The ordinance, which was passed in May of 2012, reads because of Clay County experiencing a severe shortfall in local road and street distributions needed to maintain and improve the streets and roads, beginning Jan. 1, 2013, all passenger vehicles, motorcycles and trucks with a gross weight under 11,000 pounds, registered in Clay County, are now subject to an excise surtax of $25 to be paid at time of registration.
Beginning the same time, buses, recreational vehicles, semi-trailers, tractors, trailers 11,001 pounds or more and trucks over 11,000 pounds, registered in Clay County, are now subject to an annual wheel tax of $40 to be paid at registration.
Also, trailers 12,000 pounds or less, registered in Clay County, are subject to a wheel tax of $20 to be paid at time of registration. The ordinance exempts the following vehicles from the wheel tax:
* Vehicles owned by the State of Indiana,
* Vehicles owned by a state agency of the State of Indiana,
* Vehicles owned by a political sub-division of the State of Indiana,
* Buses owned and operated by religious or non-profit youth organization, and used to haul persons to religious services or for the benefit of their members, and
* School buses and other vehicles owned and operated by the Clay Community School Corporation.
The ordinance reads, "All of the excise surtax and wheel tax funds collected on motor vehicles registered in Clay County shall be deposited in a separate fund by the Clay County treasurer, and titled, 'Clay County Wheel Tax Fund.' ... The funds distributed shall be used only to construct, reconstruct, repair or maintain streets and roads under the jurisdiction of the respective county, city and towns."
Clay County Council President Mike McCullough said he thought the public should know the revenue from the taxes would come directly from the Department of Motor Vehicles to the county's treasurer every month. Only 15 cents is kept for the state. He mentioned an average person doesn't pay both the surtax and wheel tax, but instead they pay based on the vehicles they register. He also said the public should understand the wheel tax doesn't mean residents pay per wheel, but rather it is a fixed cost.
Being the first year to receive funds from the taxes, McCullough said it was hard to say exactly when the county would have enough money to do major work on the roads.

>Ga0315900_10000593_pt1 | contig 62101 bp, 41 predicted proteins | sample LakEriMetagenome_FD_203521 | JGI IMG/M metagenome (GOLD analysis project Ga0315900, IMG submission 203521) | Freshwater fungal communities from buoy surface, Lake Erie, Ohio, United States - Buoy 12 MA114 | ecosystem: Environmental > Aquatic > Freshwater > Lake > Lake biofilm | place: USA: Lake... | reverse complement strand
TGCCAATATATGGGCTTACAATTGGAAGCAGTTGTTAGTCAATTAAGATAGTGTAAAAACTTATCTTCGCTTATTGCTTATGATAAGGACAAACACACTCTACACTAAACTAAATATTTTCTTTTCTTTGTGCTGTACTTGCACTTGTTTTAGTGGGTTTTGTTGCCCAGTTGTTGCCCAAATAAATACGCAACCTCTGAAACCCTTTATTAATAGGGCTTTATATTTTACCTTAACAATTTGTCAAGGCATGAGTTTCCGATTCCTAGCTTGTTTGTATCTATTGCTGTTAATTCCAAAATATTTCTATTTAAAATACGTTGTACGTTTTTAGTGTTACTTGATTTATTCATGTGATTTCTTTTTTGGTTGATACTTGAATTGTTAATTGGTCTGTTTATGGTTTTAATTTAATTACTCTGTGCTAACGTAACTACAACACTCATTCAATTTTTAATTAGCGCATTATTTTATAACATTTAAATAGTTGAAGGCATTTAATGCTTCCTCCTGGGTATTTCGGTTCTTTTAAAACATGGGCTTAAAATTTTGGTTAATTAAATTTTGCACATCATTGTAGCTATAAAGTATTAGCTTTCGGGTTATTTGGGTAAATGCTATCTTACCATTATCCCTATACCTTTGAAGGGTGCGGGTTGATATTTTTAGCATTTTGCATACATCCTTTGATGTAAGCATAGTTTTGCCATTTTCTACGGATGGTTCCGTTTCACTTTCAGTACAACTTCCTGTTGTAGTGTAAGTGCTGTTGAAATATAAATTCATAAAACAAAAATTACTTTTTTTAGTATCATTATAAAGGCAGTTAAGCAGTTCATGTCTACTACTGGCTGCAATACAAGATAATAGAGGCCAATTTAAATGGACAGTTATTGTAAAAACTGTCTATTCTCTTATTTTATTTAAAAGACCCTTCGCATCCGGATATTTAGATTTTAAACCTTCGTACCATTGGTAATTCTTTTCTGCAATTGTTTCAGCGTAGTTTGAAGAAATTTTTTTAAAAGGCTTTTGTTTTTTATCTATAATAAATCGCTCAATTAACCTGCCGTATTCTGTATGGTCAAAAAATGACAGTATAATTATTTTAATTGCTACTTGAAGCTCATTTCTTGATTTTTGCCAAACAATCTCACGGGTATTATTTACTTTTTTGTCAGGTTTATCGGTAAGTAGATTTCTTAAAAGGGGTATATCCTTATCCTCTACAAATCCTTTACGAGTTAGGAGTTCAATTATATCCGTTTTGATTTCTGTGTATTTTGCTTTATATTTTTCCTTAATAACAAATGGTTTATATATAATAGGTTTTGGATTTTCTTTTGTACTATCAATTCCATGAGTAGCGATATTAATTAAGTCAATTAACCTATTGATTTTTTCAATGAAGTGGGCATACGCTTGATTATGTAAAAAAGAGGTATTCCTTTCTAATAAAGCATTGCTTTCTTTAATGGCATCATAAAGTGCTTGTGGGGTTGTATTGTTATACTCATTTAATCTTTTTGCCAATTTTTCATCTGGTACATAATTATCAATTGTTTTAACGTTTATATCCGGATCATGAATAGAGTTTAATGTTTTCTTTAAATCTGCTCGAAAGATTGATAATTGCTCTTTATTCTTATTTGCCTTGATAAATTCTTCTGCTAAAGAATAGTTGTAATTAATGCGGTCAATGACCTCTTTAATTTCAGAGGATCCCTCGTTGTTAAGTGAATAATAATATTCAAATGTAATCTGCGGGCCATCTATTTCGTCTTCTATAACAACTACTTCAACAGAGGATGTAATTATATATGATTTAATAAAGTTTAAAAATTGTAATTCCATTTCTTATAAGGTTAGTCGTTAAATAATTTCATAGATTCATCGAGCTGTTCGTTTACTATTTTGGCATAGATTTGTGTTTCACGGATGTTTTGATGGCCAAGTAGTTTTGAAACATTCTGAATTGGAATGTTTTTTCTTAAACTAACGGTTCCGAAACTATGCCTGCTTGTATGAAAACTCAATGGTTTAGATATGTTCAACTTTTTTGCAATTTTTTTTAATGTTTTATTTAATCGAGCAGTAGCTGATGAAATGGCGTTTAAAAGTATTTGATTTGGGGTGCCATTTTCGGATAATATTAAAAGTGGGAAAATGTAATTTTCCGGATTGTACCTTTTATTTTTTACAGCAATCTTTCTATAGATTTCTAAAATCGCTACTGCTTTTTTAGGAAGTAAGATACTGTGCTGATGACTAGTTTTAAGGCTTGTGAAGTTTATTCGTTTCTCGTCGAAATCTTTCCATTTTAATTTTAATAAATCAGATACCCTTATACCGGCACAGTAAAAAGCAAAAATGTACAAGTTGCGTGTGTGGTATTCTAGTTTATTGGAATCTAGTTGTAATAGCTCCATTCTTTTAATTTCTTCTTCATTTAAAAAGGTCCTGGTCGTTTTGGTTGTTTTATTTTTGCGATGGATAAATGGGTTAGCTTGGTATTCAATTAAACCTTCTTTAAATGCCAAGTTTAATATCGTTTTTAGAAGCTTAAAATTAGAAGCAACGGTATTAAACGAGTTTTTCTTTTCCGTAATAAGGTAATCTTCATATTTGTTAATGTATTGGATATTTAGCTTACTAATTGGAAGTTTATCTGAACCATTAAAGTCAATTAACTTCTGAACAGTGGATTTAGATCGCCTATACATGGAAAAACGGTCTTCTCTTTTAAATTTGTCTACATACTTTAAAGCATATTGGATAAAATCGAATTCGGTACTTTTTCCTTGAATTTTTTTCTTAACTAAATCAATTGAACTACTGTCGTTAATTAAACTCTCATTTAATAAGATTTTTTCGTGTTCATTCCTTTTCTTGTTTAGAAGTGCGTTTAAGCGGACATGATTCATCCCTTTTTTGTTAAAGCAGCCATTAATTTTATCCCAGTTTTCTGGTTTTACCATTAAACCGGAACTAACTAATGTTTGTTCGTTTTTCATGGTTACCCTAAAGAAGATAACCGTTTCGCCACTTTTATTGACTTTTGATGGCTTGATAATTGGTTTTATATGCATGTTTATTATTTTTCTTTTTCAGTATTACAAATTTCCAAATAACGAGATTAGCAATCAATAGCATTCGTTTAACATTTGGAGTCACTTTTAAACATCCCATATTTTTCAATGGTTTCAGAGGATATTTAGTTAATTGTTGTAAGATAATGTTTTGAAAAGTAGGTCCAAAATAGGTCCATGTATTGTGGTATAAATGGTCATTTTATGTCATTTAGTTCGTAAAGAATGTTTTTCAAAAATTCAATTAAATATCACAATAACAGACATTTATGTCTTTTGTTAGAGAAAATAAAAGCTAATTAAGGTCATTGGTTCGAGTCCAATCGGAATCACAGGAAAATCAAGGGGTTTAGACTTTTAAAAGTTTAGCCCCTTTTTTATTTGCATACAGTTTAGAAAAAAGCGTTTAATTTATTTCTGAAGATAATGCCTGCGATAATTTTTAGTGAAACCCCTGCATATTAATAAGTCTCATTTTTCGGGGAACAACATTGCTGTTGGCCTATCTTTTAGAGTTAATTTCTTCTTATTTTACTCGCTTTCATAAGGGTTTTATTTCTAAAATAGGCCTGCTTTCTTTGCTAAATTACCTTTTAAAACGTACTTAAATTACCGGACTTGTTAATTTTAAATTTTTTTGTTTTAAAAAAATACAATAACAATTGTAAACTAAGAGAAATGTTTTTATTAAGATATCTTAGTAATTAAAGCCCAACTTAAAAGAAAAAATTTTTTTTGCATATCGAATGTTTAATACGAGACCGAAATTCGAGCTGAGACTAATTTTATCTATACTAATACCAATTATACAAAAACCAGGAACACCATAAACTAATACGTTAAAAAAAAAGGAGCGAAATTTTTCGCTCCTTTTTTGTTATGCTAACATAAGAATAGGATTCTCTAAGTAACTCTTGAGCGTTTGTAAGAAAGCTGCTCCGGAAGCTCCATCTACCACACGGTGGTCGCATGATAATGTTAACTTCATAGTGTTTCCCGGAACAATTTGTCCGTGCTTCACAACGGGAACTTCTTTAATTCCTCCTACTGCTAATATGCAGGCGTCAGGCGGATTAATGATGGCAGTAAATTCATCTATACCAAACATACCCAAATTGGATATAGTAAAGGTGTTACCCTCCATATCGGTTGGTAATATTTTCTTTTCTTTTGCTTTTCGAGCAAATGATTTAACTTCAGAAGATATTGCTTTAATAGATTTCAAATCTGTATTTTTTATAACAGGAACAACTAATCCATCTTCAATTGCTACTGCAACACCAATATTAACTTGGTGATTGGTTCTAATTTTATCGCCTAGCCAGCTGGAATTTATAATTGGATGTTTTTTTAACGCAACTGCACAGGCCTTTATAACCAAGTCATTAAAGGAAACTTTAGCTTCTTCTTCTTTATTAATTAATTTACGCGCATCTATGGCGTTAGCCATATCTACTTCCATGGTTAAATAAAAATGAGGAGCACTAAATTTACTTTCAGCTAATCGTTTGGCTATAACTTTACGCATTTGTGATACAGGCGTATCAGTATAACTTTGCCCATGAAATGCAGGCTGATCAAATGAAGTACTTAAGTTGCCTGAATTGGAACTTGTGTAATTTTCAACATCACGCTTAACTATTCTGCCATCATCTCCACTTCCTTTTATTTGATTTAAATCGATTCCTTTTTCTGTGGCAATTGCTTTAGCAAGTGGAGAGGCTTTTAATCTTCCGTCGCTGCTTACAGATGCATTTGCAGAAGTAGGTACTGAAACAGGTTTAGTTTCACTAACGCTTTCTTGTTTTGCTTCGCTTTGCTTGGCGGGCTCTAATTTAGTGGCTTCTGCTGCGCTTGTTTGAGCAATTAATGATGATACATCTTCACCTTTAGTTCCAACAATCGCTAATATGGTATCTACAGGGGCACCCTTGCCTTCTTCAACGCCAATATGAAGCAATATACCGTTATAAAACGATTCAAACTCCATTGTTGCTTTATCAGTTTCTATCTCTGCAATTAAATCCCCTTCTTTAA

"This being the first year, it's hard to say. Not everybody buys their license plate in the same month," McCullough said. "The first year, the funds will be a little bit limited because it will be trickling in. But I think by the end of the summer there will be enough money there to start doing some work with the funds."
By the second year, McCullough said there would be "more of a flow."
"People need to understand this is not an overnight fix by any means," he said. "It will take a few years before we start seeing the effects of this tax."
McCullough said the county needs the state to increase their local funding.
"That would be a big help, if we could get additional money back from the state, but passing these taxes was the only option we had to get some improvements," he said.
Clay County Commissioner Paul Sinders said at a previous meeting he had found, after researching, the county could receive revenue of $678,139 within the first year. The commissioners would split the money so that each of the districts would receive $226,000. Each commissioner will be able to improve 22-23 miles of roads in their district each year, according to Sinders.
"The county residents want to see road improvements," McCullough said. "The taxes are important because we want to attract new industry and businesses. When people come from out of state, they look at the quality of the infrastructure. Unless we did something, the roads were only going to get worse and worse."